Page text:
Security Experts:

Vulnerability in Mitsubishi Controllers Can Allow Hackers to Disrupt Production

A potentially serious denial-of-service (DoS) vulnerability affecting some Mitsubishi Electric automation controllers can allow hackers to disrupt the production process in an industrial organization, experts have warned.

The flaw, discovered by a researcher at industrial cybersecurity firm SCADAfence and reported to Mitsubishi in late February, was described by the vendor as an uncontrolled resource consumption issue that allows an attacker to cause the Ethernet port to enter a DoS condition by sending it specially crafted packets, in bursts, over a short period of time.

The vulnerability affects Mitsubishi’s MELSEC iQ-R series CPU modules, including R00, R04 and R08, and the RJ71EN71 Ethernet interface module. The vendor has released firmware updates that should address the flaw for several of the affected modules and plans on releasing patches for the remaining products “soon.” In the meantime, the company recommends a series of mitigation steps.

Mitsubishi controller vulnerability

Ofer Shaked, co-founder and CTO of SCADAfence, told SecurityWeek that the impacted controllers are used across all industries. The affected products include safety controllers, high-speed motion controllers used in robotics and other motion-oriented applications, and process CPUs that can be used to monitor and control physical processes in sectors such as critical infrastructure and manufacturing.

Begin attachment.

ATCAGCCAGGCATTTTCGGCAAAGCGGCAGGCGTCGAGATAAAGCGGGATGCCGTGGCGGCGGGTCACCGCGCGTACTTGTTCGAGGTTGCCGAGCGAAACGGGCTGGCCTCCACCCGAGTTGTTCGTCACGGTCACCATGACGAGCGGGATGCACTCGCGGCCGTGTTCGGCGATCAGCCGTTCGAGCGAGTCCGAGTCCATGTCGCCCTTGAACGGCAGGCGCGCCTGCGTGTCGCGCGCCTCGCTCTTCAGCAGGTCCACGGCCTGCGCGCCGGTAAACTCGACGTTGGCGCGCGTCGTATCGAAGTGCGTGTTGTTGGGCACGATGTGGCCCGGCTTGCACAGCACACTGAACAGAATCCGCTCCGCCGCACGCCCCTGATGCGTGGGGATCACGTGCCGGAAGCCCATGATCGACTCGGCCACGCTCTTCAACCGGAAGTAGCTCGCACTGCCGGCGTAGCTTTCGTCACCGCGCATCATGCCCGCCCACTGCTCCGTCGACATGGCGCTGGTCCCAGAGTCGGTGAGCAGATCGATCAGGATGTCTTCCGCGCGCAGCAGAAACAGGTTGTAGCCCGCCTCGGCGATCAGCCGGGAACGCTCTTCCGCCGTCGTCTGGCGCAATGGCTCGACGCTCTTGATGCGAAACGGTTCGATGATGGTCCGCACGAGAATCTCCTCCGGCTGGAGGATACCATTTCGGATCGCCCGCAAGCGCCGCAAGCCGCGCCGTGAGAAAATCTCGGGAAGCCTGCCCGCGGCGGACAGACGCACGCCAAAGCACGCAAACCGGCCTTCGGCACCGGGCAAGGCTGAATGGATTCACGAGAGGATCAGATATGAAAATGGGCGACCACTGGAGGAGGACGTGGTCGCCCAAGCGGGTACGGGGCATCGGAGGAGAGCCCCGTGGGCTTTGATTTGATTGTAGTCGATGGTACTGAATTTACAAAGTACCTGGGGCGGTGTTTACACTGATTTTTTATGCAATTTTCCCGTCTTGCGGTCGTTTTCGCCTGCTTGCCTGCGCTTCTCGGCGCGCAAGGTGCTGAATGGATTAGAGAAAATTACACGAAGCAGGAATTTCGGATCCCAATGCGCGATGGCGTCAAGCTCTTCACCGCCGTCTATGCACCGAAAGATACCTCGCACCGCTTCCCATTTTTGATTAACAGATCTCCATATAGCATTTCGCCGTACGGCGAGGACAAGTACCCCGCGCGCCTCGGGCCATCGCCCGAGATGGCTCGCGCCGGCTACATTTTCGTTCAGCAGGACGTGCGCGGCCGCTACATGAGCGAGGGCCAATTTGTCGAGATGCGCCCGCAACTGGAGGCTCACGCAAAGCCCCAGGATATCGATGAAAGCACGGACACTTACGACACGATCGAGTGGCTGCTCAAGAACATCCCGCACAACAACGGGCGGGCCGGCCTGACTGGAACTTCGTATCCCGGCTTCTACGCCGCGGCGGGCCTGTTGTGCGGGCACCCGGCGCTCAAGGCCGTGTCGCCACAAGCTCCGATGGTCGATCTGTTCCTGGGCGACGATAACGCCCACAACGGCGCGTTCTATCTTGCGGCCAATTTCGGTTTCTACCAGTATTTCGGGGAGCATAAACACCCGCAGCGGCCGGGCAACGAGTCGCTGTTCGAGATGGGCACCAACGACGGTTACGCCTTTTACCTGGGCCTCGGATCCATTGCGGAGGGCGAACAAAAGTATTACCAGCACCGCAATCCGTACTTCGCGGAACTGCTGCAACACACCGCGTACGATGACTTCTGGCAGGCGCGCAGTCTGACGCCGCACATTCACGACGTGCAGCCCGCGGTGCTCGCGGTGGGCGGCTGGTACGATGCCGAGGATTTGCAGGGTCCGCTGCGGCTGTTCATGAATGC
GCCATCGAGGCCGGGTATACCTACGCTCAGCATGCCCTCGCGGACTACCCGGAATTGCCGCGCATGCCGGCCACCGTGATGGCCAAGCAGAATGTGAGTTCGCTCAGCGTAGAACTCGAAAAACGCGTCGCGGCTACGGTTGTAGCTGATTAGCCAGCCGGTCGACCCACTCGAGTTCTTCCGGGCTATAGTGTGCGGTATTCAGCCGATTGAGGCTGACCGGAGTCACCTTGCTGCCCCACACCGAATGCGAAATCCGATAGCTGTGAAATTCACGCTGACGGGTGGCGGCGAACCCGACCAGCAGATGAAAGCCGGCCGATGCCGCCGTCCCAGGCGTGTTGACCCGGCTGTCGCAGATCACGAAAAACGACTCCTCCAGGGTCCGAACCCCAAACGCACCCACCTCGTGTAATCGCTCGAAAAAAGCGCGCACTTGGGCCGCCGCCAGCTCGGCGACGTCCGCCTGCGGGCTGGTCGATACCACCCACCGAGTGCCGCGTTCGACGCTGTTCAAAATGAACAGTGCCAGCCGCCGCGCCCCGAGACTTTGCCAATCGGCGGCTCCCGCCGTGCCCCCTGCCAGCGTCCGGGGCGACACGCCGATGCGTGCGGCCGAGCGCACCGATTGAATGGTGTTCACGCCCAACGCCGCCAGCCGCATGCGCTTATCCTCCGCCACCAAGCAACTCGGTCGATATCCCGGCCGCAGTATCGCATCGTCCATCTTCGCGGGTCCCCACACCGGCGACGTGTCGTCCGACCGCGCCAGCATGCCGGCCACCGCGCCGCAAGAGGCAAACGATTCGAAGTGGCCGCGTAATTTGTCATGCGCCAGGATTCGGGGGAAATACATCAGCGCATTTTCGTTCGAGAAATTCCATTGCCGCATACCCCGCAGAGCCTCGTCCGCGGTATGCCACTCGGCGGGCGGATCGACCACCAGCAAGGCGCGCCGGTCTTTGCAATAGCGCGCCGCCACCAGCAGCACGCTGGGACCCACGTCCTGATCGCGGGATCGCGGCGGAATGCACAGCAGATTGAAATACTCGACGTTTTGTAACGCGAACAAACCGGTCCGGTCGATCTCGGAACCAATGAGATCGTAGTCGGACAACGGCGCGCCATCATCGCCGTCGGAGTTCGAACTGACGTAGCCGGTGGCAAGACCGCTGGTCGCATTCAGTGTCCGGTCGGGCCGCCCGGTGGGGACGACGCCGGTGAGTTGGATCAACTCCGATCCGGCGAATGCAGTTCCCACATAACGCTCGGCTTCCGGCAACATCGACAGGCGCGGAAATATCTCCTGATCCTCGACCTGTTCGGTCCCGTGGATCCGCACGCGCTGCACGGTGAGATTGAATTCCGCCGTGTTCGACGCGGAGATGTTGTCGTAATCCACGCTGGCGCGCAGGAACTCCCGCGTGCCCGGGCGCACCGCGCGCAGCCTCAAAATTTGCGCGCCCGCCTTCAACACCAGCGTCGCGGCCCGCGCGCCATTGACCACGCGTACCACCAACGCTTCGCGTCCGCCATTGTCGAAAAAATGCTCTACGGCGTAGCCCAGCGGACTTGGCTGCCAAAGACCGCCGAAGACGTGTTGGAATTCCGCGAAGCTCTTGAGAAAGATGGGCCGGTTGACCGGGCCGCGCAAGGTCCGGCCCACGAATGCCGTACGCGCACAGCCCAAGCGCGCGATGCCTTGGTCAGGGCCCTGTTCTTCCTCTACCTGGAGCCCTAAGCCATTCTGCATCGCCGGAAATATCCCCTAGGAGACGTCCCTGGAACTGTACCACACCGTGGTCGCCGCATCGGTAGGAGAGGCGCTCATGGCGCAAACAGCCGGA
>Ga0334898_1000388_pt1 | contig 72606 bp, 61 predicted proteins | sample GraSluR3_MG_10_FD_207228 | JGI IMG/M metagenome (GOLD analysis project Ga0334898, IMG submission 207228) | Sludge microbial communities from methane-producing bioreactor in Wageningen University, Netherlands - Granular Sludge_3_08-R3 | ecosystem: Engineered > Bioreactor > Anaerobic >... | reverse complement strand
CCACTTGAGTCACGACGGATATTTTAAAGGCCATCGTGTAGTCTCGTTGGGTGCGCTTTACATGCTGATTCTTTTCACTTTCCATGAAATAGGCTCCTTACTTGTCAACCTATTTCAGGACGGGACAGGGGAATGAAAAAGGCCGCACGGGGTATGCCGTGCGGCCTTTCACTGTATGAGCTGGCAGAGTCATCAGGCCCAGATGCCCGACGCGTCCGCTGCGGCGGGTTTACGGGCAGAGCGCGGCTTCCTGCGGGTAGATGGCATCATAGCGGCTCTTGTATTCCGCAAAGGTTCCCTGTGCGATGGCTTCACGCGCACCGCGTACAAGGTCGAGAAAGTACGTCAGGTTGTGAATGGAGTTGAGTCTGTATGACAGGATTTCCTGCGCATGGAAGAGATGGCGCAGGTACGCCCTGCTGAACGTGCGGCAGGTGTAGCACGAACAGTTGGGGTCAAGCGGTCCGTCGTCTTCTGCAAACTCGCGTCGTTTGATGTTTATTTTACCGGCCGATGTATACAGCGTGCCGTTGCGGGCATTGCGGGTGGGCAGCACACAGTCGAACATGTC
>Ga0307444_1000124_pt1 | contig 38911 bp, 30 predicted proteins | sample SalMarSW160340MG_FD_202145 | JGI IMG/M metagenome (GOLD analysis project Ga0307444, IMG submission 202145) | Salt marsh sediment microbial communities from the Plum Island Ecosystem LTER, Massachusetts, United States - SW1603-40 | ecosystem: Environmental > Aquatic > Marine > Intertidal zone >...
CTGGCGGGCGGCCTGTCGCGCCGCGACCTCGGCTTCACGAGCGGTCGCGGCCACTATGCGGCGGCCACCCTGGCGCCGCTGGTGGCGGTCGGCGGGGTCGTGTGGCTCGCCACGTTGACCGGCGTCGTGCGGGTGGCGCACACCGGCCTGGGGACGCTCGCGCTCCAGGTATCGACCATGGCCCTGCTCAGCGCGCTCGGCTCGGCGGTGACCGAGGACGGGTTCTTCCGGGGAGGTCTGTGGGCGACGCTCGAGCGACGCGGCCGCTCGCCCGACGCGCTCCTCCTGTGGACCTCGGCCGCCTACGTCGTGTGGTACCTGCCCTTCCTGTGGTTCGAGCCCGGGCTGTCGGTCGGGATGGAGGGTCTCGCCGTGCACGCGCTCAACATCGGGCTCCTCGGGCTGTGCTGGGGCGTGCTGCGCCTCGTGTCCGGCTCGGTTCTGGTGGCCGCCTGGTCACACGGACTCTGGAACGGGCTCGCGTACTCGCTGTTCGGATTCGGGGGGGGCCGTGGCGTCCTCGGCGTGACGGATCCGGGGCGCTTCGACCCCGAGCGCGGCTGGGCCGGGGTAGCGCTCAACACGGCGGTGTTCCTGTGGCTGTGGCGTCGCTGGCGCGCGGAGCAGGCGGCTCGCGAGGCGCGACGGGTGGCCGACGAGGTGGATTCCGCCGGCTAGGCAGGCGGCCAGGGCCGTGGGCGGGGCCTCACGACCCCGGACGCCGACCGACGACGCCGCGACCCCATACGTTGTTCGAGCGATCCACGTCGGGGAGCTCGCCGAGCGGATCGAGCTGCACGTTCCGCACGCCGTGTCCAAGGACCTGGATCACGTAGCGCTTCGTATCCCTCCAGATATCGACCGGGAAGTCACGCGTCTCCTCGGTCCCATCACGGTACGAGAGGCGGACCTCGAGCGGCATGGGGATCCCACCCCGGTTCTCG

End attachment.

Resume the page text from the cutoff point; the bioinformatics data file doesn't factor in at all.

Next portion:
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“This vulnerability is dangerous to industrial environments, because unlike other DoS attacks, it doesn't only crash the network interface controller. We're also talking about crashing the main CPU, which stops the entire production process and loses the current state of operation,” Shaked explained. “An unauthenticated remote attacker over the network, can stop your entire production, in a way that requires physical intervention (rebooting the PLC, recalibrating, restarting any production process).”

Shaked warned that the vulnerability is easy to exploit. Exploitation only requires network access to the targeted device, but no special privileges or user interaction are needed to launch an attack.

“Once an attacker has access to the network, they can run a simple Python script and crash the PLC CPUs remotely. All they need is network connectivity. The script takes less than a second to crash the CPU,” he explained.

He added, “[Exploitation] doesn't require any advanced knowledge in process automation. The attacker has to send 2 bytes of payload multiple times in burst to the PLC, and the PLC will crash.”

An advisory published by the U.S. Cybersecurity and Infrastructure Security Agency (CISA) assigns the vulnerability a CVSS score of 5.3, which puts it in the medium severity category. However, SCADAfence believes the real CVSS score, based on its impact, is 8.6, which makes it high severity. The company has reached out to CISA in hopes that the CVSS score will be updated in the agency’s advisory.

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Eduard Kovacs (@EduardKovacs) is a contributing editor at SecurityWeek. He worked as a high school IT teacher for two years before starting a career in journalism as Softpedia’s security news reporter. Eduard holds a bachelor’s degree in industrial informatics and a master’s degree in computer techniques applied in electrical engineering.